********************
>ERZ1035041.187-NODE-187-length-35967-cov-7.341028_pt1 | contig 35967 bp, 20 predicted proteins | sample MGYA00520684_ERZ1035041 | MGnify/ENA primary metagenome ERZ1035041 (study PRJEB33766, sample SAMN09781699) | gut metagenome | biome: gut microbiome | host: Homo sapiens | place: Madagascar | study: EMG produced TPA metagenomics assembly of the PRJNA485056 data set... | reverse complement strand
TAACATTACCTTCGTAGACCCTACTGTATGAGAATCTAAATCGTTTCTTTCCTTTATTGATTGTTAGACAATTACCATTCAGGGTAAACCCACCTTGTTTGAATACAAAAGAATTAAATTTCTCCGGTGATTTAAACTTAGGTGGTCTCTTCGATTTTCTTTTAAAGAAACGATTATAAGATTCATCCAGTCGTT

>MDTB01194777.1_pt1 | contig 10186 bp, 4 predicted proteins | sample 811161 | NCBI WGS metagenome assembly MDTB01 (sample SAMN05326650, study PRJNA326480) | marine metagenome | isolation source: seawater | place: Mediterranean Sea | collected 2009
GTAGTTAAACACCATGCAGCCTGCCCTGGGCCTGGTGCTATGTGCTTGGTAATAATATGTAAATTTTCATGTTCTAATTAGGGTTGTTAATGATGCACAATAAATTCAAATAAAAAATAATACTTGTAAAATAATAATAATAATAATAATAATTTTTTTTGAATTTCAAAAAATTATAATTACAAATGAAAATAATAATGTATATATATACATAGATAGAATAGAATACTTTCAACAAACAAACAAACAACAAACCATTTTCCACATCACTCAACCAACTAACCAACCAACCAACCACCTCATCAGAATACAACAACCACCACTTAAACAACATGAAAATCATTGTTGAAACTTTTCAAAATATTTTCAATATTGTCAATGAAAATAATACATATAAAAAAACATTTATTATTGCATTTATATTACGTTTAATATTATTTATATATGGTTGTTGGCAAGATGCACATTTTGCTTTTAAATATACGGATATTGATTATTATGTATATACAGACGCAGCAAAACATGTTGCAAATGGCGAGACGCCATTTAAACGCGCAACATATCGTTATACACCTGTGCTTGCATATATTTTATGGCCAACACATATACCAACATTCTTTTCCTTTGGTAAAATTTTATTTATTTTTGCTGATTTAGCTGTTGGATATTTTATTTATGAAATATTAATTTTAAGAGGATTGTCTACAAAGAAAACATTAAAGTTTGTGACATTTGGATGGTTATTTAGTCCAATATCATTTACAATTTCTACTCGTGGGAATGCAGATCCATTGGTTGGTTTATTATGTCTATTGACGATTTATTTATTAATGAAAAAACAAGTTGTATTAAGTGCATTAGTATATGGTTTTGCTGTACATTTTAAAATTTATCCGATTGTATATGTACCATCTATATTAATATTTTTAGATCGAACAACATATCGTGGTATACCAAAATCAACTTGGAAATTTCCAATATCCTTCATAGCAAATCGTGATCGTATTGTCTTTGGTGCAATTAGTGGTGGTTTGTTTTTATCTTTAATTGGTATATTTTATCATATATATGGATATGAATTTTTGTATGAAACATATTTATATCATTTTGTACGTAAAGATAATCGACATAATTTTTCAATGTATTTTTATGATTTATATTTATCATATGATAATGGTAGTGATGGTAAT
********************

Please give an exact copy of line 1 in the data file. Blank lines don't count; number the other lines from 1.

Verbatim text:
>ERZ1035041.187-NODE-187-length-35967-cov-7.341028_pt1 | contig 35967 bp, 20 predicted proteins | sample MGYA00520684_ERZ1035041 | MGnify/ENA primary metagenome ERZ1035041 (study PRJEB33766, sample SAMN09781699) | gut metagenome | biome: gut microbiome | host: Homo sapiens | place: Madagascar | study: EMG produced TPA metagenomics assembly of the PRJNA485056 data set... | reverse complement strand